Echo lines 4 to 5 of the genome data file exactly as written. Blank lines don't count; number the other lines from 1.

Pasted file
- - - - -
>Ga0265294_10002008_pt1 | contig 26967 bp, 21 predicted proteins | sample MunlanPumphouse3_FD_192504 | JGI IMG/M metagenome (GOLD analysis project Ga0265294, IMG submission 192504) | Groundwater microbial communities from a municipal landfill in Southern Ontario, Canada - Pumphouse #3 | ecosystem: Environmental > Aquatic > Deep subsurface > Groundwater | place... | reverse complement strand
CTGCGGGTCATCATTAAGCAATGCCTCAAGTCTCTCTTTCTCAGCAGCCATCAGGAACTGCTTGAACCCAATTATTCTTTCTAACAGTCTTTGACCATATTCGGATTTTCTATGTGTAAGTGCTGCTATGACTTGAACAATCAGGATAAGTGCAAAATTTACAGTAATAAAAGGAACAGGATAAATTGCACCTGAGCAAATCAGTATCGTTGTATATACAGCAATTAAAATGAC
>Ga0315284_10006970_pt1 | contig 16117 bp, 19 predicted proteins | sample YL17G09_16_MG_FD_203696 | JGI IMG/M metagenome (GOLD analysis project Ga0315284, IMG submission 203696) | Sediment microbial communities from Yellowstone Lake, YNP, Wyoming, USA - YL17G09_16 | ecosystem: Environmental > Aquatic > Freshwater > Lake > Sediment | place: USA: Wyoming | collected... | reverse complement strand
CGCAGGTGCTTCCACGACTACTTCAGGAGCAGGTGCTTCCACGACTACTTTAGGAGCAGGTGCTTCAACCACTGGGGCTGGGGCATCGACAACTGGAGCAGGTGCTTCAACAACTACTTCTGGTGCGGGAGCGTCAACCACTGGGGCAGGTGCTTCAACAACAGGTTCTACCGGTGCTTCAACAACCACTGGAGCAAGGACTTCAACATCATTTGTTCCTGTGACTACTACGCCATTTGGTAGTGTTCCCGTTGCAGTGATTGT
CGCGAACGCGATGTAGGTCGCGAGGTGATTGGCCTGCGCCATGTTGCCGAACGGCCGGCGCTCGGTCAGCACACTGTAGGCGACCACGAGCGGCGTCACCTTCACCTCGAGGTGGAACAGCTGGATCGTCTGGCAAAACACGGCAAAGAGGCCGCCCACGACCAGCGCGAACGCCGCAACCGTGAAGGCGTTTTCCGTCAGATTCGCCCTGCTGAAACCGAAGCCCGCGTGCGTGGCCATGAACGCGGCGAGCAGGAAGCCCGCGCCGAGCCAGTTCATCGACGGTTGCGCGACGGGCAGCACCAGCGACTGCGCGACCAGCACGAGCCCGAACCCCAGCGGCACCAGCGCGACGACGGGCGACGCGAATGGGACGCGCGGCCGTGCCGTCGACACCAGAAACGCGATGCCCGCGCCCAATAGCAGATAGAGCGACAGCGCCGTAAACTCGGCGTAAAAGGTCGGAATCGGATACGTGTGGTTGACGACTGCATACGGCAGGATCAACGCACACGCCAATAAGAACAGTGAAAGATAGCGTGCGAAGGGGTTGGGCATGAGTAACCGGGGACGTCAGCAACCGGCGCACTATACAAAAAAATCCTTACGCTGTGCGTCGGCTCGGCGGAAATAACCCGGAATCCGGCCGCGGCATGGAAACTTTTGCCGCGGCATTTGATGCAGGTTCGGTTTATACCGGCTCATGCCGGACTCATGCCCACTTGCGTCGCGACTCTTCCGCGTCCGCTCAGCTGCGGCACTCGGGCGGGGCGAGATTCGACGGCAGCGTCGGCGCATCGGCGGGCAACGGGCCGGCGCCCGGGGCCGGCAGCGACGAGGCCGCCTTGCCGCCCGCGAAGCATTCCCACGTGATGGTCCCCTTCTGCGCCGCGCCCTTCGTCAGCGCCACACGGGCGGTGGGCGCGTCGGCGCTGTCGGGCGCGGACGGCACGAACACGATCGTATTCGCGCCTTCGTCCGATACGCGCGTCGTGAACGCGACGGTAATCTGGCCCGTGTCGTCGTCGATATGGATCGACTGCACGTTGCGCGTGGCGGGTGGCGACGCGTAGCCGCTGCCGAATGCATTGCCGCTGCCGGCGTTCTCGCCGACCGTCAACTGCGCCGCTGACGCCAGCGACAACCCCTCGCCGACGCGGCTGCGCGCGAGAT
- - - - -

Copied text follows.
CGCAGGTGCTTCCACGACTACTTCAGGAGCAGGTGCTTCCACGACTACTTTAGGAGCAGGTGCTTCAACCACTGGGGCTGGGGCATCGACAACTGGAGCAGGTGCTTCAACAACTACTTCTGGTGCGGGAGCGTCAACCACTGGGGCAGGTGCTTCAACAACAGGTTCTACCGGTGCTTCAACAACCACTGGAGCAAGGACTTCAACATCATTTGTTCCTGTGACTACTACGCCATTTGGTAGTGTTCCCGTTGCAGTGATTGT
CGCGAACGCGATGTAGGTCGCGAGGTGATTGGCCTGCGCCATGTTGCCGAACGGCCGGCGCTCGGTCAGCACACTGTAGGCGACCACGAGCGGCGTCACCTTCACCTCGAGGTGGAACAGCTGGATCGTCTGGCAAAACACGGCAAAGAGGCCGCCCACGACCAGCGCGAACGCCGCAACCGTGAAGGCGTTTTCCGTCAGATTCGCCCTGCTGAAACCGAAGCCCGCGTGCGTGGCCATGAACGCGGCGAGCAGGAAGCCCGCGCCGAGCCAGTTCATCGACGGTTGCGCGACGGGCAGCACCAGCGACTGCGCGACCAGCACGAGCCCGAACCCCAGCGGCACCAGCGCGACGACGGGCGACGCGAATGGGACGCGCGGCCGTGCCGTCGACACCAGAAACGCGATGCCCGCGCCCAATAGCAGATAGAGCGACAGCGCCGTAAACTCGGCGTAAAAGGTCGGAATCGGATACGTGTGGTTGACGACTGCATACGGCAGGATCAACGCACACGCCAATAAGAACAGTGAAAGATAGCGTGCGAAGGGGTTGGGCATGAGTAACCGGGGACGTCAGCAACCGGCGCACTATACAAAAAAATCCTTACGCTGTGCGTCGGCTCGGCGGAAATAACCCGGAATCCGGCCGCGGCATGGAAACTTTTGCCGCGGCATTTGATGCAGGTTCGGTTTATACCGGCTCATGCCGGACTCATGCCCACTTGCGTCGCGACTCTTCCGCGTCCGCTCAGCTGCGGCACTCGGGCGGGGCGAGATTCGACGGCAGCGTCGGCGCATCGGCGGGCAACGGGCCGGCGCCCGGGGCCGGCAGCGACGAGGCCGCCTTGCCGCCCGCGAAGCATTCCCACGTGATGGTCCCCTTCTGCGCCGCGCCCTTCGTCAGCGCCACACGGGCGGTGGGCGCGTCGGCGCTGTCGGGCGCGGACGGCACGAACACGATCGTATTCGCGCCTTCGTCCGATACGCGCGTCGTGAACGCGACGGTAATCTGGCCCGTGTCGTCGTCGATATGGATCGACTGCACGTTGCGCGTGGCGGGTGGCGACGCGTAGCCGCTGCCGAATGCATTGCCGCTGCCGGCGTTCTCGCCGACCGTCAACTGCGCCGCTGACGCCAGCGACAACCCCTCGCCGACGCGGCTGCGCGCGAGAT